In response to last month’s column, one reader said, “I was surprised by your contrast between Jesus and sacrifice. I think the abiding sin of the sacrifice is the notion that we can manipulate God.”
You’re onto something, dear reader. So let’s look a bit closer at the sacrificial system and how we’ve fit Jesus into it.
A helpful commentary for all Christians on this comes from Marcus Borg in “Meeting Jesus Again for the First Time.” He identifies three major biblical stories that have historically shaped how we tend to see religious life: 1) the Exodus from Egypt; 2) the Exile and Return from Babylon; and 3) how the Priestly institution of temple, priesthood and sacrifice came into being.
Together, Borg writes, “they shaped the religious imagination and understanding of both ancient Israel and the early Christian movement.”
Exodus focused on liberation and the wilderness journey through which the Hebrews experienced God even through their fears and anxieties.
The exile to and return from Babylon continues to emotionally inform people’s inner experiences of alienation and separation, and their yearnings to “return home.”
The priestly story is “not primarily a story of bondage, exile and journey, but a story of sin, guilt, sacrifice and forgiveness,” Borg writes.
People are seen only as sinners who constantly break God’s laws and always stand guilty before God the lawmaker and judge. Religious life becomes a story of sin, guilt and forgiveness.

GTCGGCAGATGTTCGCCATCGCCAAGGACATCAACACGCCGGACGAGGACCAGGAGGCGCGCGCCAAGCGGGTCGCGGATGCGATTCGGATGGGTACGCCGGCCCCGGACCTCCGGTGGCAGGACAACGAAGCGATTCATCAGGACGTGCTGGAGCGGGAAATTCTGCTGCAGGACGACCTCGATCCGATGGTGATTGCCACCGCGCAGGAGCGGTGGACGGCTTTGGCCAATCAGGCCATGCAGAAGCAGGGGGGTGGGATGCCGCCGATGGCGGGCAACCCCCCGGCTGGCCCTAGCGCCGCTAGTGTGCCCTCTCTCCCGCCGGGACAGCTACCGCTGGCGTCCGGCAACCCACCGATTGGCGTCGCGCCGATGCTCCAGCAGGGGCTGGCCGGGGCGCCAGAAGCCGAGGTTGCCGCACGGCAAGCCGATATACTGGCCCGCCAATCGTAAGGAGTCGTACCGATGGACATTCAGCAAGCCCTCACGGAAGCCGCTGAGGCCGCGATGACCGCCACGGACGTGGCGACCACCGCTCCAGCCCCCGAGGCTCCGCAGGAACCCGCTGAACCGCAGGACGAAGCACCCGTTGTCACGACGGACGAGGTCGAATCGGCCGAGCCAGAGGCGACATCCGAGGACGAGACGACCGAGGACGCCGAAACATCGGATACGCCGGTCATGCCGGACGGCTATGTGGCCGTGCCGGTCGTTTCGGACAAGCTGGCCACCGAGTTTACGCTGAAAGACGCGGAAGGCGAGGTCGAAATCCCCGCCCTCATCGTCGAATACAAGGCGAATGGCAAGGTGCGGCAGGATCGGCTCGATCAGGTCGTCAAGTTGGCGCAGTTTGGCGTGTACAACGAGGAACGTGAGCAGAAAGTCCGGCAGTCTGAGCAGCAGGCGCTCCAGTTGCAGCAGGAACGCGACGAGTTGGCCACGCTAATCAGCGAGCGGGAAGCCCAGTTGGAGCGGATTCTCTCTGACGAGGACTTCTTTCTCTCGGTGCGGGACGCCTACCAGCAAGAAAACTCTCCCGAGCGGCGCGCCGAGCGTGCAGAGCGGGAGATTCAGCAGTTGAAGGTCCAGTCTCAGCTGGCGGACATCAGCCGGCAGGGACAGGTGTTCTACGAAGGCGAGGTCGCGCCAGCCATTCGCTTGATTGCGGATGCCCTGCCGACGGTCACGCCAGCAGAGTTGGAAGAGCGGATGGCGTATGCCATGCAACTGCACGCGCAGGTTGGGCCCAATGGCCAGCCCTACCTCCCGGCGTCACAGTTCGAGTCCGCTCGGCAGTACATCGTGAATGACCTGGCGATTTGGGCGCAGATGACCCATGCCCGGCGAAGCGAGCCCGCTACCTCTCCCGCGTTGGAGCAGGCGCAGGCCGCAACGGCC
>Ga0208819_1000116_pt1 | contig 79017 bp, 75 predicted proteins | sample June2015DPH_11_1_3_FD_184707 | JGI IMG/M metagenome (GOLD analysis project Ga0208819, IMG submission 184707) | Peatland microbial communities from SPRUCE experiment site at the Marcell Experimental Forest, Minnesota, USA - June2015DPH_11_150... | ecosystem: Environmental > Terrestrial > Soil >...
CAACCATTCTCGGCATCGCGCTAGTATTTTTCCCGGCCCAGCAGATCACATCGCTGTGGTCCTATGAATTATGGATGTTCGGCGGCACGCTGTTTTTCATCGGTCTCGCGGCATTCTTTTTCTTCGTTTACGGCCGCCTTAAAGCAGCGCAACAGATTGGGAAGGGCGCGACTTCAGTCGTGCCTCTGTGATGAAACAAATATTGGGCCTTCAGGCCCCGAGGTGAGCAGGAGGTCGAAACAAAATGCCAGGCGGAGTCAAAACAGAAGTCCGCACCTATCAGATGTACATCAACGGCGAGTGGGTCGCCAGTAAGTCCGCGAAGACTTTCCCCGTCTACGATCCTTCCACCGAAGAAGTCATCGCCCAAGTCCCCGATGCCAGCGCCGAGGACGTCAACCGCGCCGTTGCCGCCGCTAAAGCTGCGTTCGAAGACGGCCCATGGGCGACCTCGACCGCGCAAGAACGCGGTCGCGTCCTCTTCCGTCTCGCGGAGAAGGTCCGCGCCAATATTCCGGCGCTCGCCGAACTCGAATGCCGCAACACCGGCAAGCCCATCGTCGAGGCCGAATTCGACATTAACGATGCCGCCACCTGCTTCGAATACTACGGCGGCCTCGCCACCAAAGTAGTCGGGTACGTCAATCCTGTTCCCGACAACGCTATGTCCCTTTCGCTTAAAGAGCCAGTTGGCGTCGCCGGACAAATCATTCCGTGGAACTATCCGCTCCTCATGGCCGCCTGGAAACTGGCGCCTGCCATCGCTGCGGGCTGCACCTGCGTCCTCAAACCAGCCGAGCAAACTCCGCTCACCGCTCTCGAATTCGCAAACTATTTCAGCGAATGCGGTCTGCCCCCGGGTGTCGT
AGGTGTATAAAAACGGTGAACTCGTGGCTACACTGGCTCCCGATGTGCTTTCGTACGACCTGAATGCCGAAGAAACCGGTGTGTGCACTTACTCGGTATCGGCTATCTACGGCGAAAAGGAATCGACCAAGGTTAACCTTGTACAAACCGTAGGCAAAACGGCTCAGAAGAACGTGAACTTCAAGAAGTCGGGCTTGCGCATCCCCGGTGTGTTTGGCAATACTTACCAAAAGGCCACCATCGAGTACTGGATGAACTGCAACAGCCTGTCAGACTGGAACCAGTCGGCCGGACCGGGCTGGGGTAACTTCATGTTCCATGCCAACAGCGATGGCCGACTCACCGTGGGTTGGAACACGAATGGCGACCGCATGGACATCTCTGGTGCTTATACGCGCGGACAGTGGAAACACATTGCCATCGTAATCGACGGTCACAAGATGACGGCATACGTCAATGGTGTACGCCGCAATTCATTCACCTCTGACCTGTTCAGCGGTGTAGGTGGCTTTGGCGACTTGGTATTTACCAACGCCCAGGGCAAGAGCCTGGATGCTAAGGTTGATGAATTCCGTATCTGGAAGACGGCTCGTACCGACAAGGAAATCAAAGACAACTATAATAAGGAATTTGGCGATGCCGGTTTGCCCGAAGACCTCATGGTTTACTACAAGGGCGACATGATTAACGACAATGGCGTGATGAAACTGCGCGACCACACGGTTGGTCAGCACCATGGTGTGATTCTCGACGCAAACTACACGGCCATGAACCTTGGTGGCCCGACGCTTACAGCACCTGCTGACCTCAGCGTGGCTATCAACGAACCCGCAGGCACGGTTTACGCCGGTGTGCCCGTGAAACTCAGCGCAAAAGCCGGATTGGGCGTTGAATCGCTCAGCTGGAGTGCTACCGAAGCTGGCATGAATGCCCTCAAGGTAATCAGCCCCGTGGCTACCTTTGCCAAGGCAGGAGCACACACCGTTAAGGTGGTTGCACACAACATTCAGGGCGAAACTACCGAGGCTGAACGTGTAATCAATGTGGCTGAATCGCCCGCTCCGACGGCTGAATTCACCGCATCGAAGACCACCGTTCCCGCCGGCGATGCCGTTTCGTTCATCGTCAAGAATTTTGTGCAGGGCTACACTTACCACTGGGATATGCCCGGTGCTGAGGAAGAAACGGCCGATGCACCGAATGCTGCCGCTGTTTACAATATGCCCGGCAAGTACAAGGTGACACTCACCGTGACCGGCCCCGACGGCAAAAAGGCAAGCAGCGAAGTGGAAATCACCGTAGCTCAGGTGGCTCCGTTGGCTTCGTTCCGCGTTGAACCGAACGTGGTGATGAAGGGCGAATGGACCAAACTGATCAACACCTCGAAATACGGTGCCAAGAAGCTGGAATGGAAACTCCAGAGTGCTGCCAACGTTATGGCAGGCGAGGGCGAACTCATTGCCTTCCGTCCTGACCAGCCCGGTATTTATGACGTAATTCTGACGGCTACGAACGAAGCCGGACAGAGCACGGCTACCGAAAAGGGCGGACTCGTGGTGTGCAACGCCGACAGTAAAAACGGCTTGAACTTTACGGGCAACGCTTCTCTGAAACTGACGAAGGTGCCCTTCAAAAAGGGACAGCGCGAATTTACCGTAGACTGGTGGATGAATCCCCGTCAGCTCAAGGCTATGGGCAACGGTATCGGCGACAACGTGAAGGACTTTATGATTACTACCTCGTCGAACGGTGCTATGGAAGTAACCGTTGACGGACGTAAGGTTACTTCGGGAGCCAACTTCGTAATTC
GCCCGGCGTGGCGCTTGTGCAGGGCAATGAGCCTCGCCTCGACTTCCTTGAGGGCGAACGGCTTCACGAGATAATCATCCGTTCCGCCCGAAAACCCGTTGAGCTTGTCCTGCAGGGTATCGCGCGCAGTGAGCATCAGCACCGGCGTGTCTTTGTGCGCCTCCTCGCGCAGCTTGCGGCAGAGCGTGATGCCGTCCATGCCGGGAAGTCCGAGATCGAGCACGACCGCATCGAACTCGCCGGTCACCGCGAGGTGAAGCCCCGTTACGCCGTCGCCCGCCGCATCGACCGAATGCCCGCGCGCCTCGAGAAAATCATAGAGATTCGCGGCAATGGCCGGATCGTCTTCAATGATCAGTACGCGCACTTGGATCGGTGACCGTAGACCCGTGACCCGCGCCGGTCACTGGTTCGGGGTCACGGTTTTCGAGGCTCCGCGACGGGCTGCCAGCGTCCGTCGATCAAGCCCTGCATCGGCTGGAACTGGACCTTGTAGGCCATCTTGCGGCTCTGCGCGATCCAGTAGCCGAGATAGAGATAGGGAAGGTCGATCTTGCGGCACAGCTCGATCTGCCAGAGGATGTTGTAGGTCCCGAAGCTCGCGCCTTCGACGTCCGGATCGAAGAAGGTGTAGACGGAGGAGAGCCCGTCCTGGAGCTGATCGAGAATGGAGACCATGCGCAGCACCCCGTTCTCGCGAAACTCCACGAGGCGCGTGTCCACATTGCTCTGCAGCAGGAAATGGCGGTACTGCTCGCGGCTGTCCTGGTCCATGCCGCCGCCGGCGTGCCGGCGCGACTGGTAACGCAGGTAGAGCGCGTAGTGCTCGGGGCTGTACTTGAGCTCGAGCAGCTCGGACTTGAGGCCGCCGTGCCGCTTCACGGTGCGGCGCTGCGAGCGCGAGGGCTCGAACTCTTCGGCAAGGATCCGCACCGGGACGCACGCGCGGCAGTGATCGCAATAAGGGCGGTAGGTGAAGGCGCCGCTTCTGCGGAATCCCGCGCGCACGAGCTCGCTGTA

In recent centuries, the priestly story became the primary, if not the only, story emphasized within the Christian Church. When that happens, it tends to distort our vision of religious life.
If all we hear about is sin, guilt and our need for forgiveness, we begin to believe that this is all that life is. As the cliché goes, “if all you have is a hammer, everything you see is a nail.”
Borg identifies six ways the Priestly story can distort our view of life. For brevity’s sake, I will summarize what I think is the most complicated one:
God is seen primarily as a lawgiver, judge and jury. Since we can never fulfill all the requirements we’re told we have been given by God, there is a way to atone for our sins. That way is to accept Jesus as our savior, since God has made him the ultimate sacrifice for our sins.
This view of God can, unintentionally, make a mockery of what we identify as God’s “unconditional grace.” It’s like grace is a beautiful picture, but its frame is little more than requirements and one man’s sacrifice.
What if those requirements and Jesus’ sacrifice were the picture, and the frame was God’s unconditional grace? How might that influence how we see God – and ourselves?
A great deal, as I reflect on the metaphor. It could mean that the priestly emphasis on God’s acceptance of us is for wherever we are on our journeys. It could mean our God is bigger than the fickle judge-and-jury image too many well-meaning people are burdened with.
Used by itself, the priestly story is too easily manipulated by those who want to exert undue control over others. Ironically, God is also seen as more easily manipulated; some people seem focused only on strategies whereby God can be “appeased” when we admit to false and puny sins with shallow gestures of repentance and short-lived forgiveness.
But viewed together, the three stories see our lives as a journey toward deeper and more transforming relationships with God. I see that as a good thing. Do you?
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